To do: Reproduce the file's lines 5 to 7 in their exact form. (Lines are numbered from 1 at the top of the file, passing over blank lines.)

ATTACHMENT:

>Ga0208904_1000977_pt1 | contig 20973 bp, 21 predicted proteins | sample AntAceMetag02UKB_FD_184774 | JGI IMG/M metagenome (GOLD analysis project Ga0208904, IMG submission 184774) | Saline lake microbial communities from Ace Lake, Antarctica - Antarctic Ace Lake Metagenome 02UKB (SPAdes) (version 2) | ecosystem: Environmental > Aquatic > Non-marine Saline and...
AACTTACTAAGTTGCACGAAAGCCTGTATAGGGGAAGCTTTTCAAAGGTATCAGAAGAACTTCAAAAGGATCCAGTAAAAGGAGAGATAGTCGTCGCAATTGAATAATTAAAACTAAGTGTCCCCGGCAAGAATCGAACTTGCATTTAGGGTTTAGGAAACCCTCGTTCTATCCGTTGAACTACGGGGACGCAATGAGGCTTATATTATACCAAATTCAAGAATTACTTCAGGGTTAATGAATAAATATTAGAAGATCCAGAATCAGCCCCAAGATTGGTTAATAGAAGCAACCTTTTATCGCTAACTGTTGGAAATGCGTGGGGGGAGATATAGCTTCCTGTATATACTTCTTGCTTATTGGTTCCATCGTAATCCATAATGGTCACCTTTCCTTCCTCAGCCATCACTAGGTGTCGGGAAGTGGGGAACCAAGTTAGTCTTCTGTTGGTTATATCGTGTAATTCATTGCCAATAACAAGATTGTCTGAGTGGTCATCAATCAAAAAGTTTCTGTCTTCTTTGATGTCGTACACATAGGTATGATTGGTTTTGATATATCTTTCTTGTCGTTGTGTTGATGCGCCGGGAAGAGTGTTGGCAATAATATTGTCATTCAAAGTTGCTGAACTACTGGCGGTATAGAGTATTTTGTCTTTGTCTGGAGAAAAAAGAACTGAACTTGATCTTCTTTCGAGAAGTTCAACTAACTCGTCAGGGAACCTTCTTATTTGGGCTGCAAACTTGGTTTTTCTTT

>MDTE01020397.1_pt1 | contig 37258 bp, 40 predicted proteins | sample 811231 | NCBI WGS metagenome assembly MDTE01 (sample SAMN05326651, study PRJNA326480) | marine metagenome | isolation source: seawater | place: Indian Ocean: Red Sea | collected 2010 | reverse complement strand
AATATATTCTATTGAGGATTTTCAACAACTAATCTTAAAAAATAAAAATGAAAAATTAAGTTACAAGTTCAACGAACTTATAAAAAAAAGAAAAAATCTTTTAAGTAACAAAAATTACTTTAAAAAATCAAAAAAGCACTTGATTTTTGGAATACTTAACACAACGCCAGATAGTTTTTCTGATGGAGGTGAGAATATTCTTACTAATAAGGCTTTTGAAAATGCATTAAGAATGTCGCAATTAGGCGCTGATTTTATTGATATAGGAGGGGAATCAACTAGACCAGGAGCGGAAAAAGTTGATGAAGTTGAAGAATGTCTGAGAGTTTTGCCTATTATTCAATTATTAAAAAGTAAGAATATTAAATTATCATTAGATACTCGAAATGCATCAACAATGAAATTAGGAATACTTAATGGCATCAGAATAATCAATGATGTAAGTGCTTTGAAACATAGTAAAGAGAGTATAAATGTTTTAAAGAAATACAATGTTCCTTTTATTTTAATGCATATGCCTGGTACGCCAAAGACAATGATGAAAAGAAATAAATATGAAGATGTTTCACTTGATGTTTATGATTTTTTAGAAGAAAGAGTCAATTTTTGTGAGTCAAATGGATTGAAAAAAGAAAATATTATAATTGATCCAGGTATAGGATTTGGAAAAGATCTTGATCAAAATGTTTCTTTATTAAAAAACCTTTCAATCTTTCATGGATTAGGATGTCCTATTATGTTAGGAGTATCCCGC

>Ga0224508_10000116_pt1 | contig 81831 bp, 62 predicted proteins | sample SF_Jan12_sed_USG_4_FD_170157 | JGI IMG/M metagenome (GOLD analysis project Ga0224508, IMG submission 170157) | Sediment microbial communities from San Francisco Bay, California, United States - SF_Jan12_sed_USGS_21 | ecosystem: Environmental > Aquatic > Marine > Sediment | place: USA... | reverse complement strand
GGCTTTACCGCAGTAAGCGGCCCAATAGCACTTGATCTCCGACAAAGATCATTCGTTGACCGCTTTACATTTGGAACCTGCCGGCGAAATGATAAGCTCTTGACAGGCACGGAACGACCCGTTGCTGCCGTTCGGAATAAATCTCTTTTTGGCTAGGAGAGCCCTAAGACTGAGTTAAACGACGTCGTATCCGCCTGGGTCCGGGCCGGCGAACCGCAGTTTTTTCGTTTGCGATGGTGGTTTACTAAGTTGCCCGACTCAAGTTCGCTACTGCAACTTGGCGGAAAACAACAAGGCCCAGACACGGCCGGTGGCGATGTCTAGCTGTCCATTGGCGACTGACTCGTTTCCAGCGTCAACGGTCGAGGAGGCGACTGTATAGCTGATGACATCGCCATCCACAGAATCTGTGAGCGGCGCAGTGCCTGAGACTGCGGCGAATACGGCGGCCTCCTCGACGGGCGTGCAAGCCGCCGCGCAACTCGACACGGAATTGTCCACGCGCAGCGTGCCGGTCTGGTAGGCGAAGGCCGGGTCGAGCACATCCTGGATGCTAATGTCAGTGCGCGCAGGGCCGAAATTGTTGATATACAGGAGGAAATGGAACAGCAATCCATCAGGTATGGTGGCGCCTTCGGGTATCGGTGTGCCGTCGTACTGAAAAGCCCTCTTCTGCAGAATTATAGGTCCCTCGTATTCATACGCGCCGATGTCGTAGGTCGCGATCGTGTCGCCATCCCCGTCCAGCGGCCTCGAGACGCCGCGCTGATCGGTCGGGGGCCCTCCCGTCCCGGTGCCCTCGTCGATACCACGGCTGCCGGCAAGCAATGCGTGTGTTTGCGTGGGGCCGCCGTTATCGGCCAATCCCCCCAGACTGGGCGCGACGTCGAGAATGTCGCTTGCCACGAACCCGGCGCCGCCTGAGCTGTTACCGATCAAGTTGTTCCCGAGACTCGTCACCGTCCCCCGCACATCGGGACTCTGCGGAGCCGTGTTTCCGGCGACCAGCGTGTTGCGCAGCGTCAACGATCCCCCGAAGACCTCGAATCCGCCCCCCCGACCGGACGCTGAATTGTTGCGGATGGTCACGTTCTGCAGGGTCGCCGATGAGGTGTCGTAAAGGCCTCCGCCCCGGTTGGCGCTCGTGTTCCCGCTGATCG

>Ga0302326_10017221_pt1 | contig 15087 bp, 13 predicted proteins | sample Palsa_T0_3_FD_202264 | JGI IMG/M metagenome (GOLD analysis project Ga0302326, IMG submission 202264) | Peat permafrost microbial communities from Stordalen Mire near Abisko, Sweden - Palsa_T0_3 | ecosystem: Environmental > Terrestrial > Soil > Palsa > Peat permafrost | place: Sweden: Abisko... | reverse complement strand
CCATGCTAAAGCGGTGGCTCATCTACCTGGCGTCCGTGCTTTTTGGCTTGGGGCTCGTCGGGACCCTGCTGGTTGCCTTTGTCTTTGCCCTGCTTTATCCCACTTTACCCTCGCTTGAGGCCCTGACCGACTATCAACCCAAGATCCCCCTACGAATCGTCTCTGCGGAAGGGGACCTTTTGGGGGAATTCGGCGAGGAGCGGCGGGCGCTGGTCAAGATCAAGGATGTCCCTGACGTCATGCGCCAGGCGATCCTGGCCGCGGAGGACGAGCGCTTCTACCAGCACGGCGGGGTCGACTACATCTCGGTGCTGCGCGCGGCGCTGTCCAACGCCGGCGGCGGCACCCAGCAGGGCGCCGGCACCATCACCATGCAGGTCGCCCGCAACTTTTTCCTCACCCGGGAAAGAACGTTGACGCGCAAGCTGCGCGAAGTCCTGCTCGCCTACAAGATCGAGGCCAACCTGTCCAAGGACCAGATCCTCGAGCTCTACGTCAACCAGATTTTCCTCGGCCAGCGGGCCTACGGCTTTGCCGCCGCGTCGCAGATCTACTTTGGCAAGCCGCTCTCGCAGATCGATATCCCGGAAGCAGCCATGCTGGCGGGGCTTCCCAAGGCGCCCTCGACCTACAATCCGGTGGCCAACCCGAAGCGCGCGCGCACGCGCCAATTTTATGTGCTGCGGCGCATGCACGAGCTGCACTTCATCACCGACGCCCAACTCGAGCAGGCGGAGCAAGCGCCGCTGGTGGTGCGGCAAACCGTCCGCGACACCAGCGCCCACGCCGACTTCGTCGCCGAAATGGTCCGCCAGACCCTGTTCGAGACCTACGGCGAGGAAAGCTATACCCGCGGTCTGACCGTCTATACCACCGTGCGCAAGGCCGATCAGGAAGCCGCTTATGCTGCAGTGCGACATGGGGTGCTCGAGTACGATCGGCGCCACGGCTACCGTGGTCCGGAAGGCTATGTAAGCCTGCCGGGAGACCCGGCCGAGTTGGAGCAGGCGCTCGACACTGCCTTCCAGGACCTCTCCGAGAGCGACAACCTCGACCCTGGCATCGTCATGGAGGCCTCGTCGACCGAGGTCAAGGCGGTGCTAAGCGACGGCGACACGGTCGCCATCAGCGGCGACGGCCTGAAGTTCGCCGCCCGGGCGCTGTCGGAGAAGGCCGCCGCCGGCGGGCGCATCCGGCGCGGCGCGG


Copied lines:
>Ga0224508_10000116_pt1 | contig 81831 bp, 62 predicted proteins | sample SF_Jan12_sed_USG_4_FD_170157 | JGI IMG/M metagenome (GOLD analysis project Ga0224508, IMG submission 170157) | Sediment microbial communities from San Francisco Bay, California, United States - SF_Jan12_sed_USGS_21 | ecosystem: Environmental > Aquatic > Marine > Sediment | place: USA... | reverse complement strand
GGCTTTACCGCAGTAAGCGGCCCAATAGCACTTGATCTCCGACAAAGATCATTCGTTGACCGCTTTACATTTGGAACCTGCCGGCGAAATGATAAGCTCTTGACAGGCACGGAACGACCCGTTGCTGCCGTTCGGAATAAATCTCTTTTTGGCTAGGAGAGCCCTAAGACTGAGTTAAACGACGTCGTATCCGCCTGGGTCCGGGCCGGCGAACCGCAGTTTTTTCGTTTGCGATGGTGGTTTACTAAGTTGCCCGACTCAAGTTCGCTACTGCAACTTGGCGGAAAACAACAAGGCCCAGACACGGCCGGTGGCGATGTCTAGCTGTCCATTGGCGACTGACTCGTTTCCAGCGTCAACGGTCGAGGAGGCGACTGTATAGCTGATGACATCGCCATCCACAGAATCTGTGAGCGGCGCAGTGCCTGAGACTGCGGCGAATACGGCGGCCTCCTCGACGGGCGTGCAAGCCGCCGCGCAACTCGACACGGAATTGTCCACGCGCAGCGTGCCGGTCTGGTAGGCGAAGGCCGGGTCGAGCACATCCTGGATGCTAATGTCAGTGCGCGCAGGGCCGAAATTGTTGATATACAGGAGGAAATGGAACAGCAATCCATCAGGTATGGTGGCGCCTTCGGGTATCGGTGTGCCGTCGTACTGAAAAGCCCTCTTCTGCAGAATTATAGGTCCCTCGTATTCATACGCGCCGATGTCGTAGGTCGCGATCGTGTCGCCATCCCCGTCCAGCGGCCTCGAGACGCCGCGCTGATCGGTCGGGGGCCCTCCCGTCCCGGTGCCCTCGTCGATACCACGGCTGCCGGCAAGCAATGCGTGTGTTTGCGTGGGGCCGCCGTTATCGGCCAATCCCCCCAGACTGGGCGCGACGTCGAGAATGTCGCTTGCCACGAACCCGGCGCCGCCTGAGCTGTTACCGATCAAGTTGTTCCCGAGACTCGTCACCGTCCCCCGCACATCGGGACTCTGCGGAGCCGTGTTTCCGGCGACCAGCGTGTTGCGCAGCGTCAACGATCCCCCGAAGACCTCGAATCCGCCCCCCCGACCGGACGCTGAATTGTTGCGGATGGTCACGTTCTGCAGGGTCGCCGATGAGGTGTCGTAAAGGCCTCCGCCCCGGTTGGCGCTCGTGTTCCCGCTGATCG

>Ga0302326_10017221_pt1 | contig 15087 bp, 13 predicted proteins | sample Palsa_T0_3_FD_202264 | JGI IMG/M metagenome (GOLD analysis project Ga0302326, IMG submission 202264) | Peat permafrost microbial communities from Stordalen Mire near Abisko, Sweden - Palsa_T0_3 | ecosystem: Environmental > Terrestrial > Soil > Palsa > Peat permafrost | place: Sweden: Abisko... | reverse complement strand